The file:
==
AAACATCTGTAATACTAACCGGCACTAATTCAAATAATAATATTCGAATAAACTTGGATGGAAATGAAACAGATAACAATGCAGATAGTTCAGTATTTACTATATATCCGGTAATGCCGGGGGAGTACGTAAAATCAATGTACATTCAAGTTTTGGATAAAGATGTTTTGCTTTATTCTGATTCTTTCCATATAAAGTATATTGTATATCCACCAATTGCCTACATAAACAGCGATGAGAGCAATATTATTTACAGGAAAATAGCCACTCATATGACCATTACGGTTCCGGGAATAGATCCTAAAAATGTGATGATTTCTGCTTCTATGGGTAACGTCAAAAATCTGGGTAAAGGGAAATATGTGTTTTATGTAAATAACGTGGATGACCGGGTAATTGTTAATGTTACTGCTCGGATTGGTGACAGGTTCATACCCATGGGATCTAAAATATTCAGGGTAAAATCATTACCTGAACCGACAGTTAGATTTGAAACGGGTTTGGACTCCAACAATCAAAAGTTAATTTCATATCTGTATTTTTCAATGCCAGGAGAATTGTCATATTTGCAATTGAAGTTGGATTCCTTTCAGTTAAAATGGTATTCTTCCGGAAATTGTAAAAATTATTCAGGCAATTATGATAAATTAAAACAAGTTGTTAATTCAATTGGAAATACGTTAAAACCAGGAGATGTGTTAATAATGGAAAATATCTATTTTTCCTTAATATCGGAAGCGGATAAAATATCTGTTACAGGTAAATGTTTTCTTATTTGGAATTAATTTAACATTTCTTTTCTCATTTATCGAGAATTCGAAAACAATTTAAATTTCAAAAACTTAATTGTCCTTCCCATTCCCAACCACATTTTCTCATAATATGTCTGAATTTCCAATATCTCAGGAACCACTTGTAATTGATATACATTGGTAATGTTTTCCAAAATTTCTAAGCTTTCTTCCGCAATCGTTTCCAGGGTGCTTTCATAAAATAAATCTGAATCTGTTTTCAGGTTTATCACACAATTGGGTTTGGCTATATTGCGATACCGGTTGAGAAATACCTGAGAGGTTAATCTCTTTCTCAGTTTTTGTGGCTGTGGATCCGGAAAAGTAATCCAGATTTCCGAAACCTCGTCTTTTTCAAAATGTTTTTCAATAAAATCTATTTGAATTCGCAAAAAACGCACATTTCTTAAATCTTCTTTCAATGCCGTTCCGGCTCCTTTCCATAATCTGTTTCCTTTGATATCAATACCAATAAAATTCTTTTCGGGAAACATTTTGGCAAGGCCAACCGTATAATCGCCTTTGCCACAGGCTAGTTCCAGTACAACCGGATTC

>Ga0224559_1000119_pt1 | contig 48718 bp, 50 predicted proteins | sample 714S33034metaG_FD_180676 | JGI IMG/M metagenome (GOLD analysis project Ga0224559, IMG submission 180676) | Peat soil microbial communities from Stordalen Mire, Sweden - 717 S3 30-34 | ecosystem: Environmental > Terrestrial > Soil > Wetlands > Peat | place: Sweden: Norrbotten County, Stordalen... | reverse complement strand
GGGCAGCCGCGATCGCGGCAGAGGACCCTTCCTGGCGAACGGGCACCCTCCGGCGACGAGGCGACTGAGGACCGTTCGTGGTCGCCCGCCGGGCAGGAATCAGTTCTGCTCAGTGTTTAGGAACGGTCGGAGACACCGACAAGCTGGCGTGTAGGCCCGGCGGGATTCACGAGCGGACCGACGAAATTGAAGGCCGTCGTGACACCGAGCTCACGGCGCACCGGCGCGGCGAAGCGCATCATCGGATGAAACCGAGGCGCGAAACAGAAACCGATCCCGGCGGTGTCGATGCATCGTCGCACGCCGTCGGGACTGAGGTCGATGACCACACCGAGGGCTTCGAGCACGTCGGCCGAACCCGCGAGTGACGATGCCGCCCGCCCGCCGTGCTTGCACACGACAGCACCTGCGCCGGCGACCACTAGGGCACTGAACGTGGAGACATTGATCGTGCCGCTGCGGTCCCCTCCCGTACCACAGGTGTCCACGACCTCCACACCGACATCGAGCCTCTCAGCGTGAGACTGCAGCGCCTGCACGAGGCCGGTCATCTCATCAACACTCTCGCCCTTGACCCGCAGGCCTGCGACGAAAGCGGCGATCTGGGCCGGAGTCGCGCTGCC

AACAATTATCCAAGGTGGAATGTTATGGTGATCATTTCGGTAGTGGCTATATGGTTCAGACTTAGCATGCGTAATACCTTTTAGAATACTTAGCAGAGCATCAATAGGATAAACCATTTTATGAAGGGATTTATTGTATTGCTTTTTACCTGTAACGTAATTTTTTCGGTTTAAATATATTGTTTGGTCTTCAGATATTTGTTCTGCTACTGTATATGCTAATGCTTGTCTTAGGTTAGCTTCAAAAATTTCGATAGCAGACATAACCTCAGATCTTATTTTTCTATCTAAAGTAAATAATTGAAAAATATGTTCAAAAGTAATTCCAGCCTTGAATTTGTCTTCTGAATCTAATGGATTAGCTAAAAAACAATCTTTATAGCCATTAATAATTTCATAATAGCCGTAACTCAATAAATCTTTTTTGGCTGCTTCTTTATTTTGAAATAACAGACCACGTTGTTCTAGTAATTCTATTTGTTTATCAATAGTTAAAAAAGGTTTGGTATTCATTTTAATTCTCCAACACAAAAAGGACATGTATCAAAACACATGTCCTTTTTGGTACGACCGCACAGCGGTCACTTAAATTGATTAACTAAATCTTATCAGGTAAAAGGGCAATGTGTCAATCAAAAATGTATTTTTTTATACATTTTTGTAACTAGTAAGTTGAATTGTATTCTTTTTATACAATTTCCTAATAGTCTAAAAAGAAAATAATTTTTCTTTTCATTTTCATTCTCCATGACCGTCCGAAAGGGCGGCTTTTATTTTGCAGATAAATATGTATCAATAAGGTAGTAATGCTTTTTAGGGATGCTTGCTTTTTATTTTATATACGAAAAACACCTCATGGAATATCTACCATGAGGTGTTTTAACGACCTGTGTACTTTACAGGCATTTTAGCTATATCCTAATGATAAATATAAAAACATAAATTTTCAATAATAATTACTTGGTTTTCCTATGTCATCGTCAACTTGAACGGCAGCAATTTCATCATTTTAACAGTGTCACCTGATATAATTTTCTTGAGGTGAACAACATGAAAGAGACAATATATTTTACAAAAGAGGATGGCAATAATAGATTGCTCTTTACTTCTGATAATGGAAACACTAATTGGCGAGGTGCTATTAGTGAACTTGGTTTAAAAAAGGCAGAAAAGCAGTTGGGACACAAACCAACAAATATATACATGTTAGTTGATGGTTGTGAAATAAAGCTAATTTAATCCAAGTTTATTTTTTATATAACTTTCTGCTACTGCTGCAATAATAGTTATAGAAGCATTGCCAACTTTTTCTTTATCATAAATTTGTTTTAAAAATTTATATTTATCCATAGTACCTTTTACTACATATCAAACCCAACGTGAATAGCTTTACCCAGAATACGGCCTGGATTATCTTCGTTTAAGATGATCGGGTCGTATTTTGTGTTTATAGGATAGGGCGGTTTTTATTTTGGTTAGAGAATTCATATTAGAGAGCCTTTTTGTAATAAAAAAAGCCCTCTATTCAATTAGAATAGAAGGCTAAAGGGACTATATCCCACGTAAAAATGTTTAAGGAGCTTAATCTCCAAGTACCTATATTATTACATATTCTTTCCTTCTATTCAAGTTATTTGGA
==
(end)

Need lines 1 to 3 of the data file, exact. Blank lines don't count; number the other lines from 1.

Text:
AAACATCTGTAATACTAACCGGCACTAATTCAAATAATAATATTCGAATAAACTTGGATGGAAATGAAACAGATAACAATGCAGATAGTTCAGTATTTACTATATATCCGGTAATGCCGGGGGAGTACGTAAAATCAATGTACATTCAAGTTTTGGATAAAGATGTTTTGCTTTATTCTGATTCTTTCCATATAAAGTATATTGTATATCCACCAATTGCCTACATAAACAGCGATGAGAGCAATATTATTTACAGGAAAATAGCCACTCATATGACCATTACGGTTCCGGGAATAGATCCTAAAAATGTGATGATTTCTGCTTCTATGGGTAACGTCAAAAATCTGGGTAAAGGGAAATATGTGTTTTATGTAAATAACGTGGATGACCGGGTAATTGTTAATGTTACTGCTCGGATTGGTGACAGGTTCATACCCATGGGATCTAAAATATTCAGGGTAAAATCATTACCTGAACCGACAGTTAGATTTGAAACGGGTTTGGACTCCAACAATCAAAAGTTAATTTCATATCTGTATTTTTCAATGCCAGGAGAATTGTCATATTTGCAATTGAAGTTGGATTCCTTTCAGTTAAAATGGTATTCTTCCGGAAATTGTAAAAATTATTCAGGCAATTATGATAAATTAAAACAAGTTGTTAATTCAATTGGAAATACGTTAAAACCAGGAGATGTGTTAATAATGGAAAATATCTATTTTTCCTTAATATCGGAAGCGGATAAAATATCTGTTACAGGTAAATGTTTTCTTATTTGGAATTAATTTAACATTTCTTTTCTCATTTATCGAGAATTCGAAAACAATTTAAATTTCAAAAACTTAATTGTCCTTCCCATTCCCAACCACATTTTCTCATAATATGTCTGAATTTCCAATATCTCAGGAACCACTTGTAATTGATATACATTGGTAATGTTTTCCAAAATTTCTAAGCTTTCTTCCGCAATCGTTTCCAGGGTGCTTTCATAAAATAAATCTGAATCTGTTTTCAGGTTTATCACACAATTGGGTTTGGCTATATTGCGATACCGGTTGAGAAATACCTGAGAGGTTAATCTCTTTCTCAGTTTTTGTGGCTGTGGATCCGGAAAAGTAATCCAGATTTCCGAAACCTCGTCTTTTTCAAAATGTTTTTCAATAAAATCTATTTGAATTCGCAAAAAACGCACATTTCTTAAATCTTCTTTCAATGCCGTTCCGGCTCCTTTCCATAATCTGTTTCCTTTGATATCAATACCAATAAAATTCTTTTCGGGAAACATTTTGGCAAGGCCAACCGTATAATCGCCTTTGCCACAGGCTAGTTCCAGTACAACCGGATTC

>Ga0224559_1000119_pt1 | contig 48718 bp, 50 predicted proteins | sample 714S33034metaG_FD_180676 | JGI IMG/M metagenome (GOLD analysis project Ga0224559, IMG submission 180676) | Peat soil microbial communities from Stordalen Mire, Sweden - 717 S3 30-34 | ecosystem: Environmental > Terrestrial > Soil > Wetlands > Peat | place: Sweden: Norrbotten County, Stordalen... | reverse complement strand
GGGCAGCCGCGATCGCGGCAGAGGACCCTTCCTGGCGAACGGGCACCCTCCGGCGACGAGGCGACTGAGGACCGTTCGTGGTCGCCCGCCGGGCAGGAATCAGTTCTGCTCAGTGTTTAGGAACGGTCGGAGACACCGACAAGCTGGCGTGTAGGCCCGGCGGGATTCACGAGCGGACCGACGAAATTGAAGGCCGTCGTGACACCGAGCTCACGGCGCACCGGCGCGGCGAAGCGCATCATCGGATGAAACCGAGGCGCGAAACAGAAACCGATCCCGGCGGTGTCGATGCATCGTCGCACGCCGTCGGGACTGAGGTCGATGACCACACCGAGGGCTTCGAGCACGTCGGCCGAACCCGCGAGTGACGATGCCGCCCGCCCGCCGTGCTTGCACACGACAGCACCTGCGCCGGCGACCACTAGGGCACTGAACGTGGAGACATTGATCGTGCCGCTGCGGTCCCCTCCCGTACCACAGGTGTCCACGACCTCCACACCGACATCGAGCCTCTCAGCGTGAGACTGCAGCGCCTGCACGAGGCCGGTCATCTCATCAACACTCTCGCCCTTGACCCGCAGGCCTGCGACGAAAGCGGCGATCTGGGCCGGAGTCGCGCTGCC